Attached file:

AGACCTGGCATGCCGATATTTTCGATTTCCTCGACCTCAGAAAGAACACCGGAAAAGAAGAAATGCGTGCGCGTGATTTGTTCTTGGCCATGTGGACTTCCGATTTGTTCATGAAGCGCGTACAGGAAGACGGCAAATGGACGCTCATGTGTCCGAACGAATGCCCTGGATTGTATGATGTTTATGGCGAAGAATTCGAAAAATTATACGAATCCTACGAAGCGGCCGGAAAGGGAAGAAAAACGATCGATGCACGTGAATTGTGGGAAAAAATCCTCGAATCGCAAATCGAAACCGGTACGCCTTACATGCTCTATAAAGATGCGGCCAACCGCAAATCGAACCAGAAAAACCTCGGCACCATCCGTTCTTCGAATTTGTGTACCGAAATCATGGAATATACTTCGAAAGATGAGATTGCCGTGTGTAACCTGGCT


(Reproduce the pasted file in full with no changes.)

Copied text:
AGACCTGGCATGCCGATATTTTCGATTTCCTCGACCTCAGAAAGAACACCGGAAAAGAAGAAATGCGTGCGCGTGATTTGTTCTTGGCCATGTGGACTTCCGATTTGTTCATGAAGCGCGTACAGGAAGACGGCAAATGGACGCTCATGTGTCCGAACGAATGCCCTGGATTGTATGATGTTTATGGCGAAGAATTCGAAAAATTATACGAATCCTACGAAGCGGCCGGAAAGGGAAGAAAAACGATCGATGCACGTGAATTGTGGGAAAAAATCCTCGAATCGCAAATCGAAACCGGTACGCCTTACATGCTCTATAAAGATGCGGCCAACCGCAAATCGAACCAGAAAAACCTCGGCACCATCCGTTCTTCGAATTTGTGTACCGAAATCATGGAATATACTTCGAAAGATGAGATTGCCGTGTGTAACCTGGCT